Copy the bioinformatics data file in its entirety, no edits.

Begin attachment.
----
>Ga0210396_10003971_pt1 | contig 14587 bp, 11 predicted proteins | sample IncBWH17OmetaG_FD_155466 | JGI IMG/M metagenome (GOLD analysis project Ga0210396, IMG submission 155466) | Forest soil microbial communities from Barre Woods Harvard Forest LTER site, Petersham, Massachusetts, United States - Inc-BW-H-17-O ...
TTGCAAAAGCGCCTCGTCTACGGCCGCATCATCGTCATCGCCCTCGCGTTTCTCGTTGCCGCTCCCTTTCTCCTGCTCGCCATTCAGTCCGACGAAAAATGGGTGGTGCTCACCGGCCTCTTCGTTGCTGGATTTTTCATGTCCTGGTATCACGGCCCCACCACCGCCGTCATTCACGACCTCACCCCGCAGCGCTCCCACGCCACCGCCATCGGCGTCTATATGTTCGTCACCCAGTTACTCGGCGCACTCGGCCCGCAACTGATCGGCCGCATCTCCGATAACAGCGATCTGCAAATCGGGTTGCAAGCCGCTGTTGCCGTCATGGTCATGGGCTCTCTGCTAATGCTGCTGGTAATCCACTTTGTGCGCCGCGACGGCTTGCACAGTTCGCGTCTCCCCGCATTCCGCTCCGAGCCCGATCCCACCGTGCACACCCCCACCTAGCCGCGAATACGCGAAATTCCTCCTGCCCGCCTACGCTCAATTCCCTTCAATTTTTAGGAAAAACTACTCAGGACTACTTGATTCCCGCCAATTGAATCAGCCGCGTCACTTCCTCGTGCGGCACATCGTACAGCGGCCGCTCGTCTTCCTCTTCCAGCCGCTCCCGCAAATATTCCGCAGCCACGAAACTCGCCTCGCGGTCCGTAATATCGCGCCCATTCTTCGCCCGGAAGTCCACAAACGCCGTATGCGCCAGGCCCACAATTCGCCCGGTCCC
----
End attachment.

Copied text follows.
>Ga0210396_10003971_pt1 | contig 14587 bp, 11 predicted proteins | sample IncBWH17OmetaG_FD_155466 | JGI IMG/M metagenome (GOLD analysis project Ga0210396, IMG submission 155466) | Forest soil microbial communities from Barre Woods Harvard Forest LTER site, Petersham, Massachusetts, United States - Inc-BW-H-17-O ...
TTGCAAAAGCGCCTCGTCTACGGCCGCATCATCGTCATCGCCCTCGCGTTTCTCGTTGCCGCTCCCTTTCTCCTGCTCGCCATTCAGTCCGACGAAAAATGGGTGGTGCTCACCGGCCTCTTCGTTGCTGGATTTTTCATGTCCTGGTATCACGGCCCCACCACCGCCGTCATTCACGACCTCACCCCGCAGCGCTCCCACGCCACCGCCATCGGCGTCTATATGTTCGTCACCCAGTTACTCGGCGCACTCGGCCCGCAACTGATCGGCCGCATCTCCGATAACAGCGATCTGCAAATCGGGTTGCAAGCCGCTGTTGCCGTCATGGTCATGGGCTCTCTGCTAATGCTGCTGGTAATCCACTTTGTGCGCCGCGACGGCTTGCACAGTTCGCGTCTCCCCGCATTCCGCTCCGAGCCCGATCCCACCGTGCACACCCCCACCTAGCCGCGAATACGCGAAATTCCTCCTGCCCGCCTACGCTCAATTCCCTTCAATTTTTAGGAAAAACTACTCAGGACTACTTGATTCCCGCCAATTGAATCAGCCGCGTCACTTCCTCGTGCGGCACATCGTACAGCGGCCGCTCGTCTTCCTCTTCCAGCCGCTCCCGCAAATATTCCGCAGCCACGAAACTCGCCTCGCGGTCCGTAATATCGCGCCCATTCTTCGCCCGGAAGTCCACAAACGCCGTATGCGCCAGGCCCACAATTCGCCCGGTCCC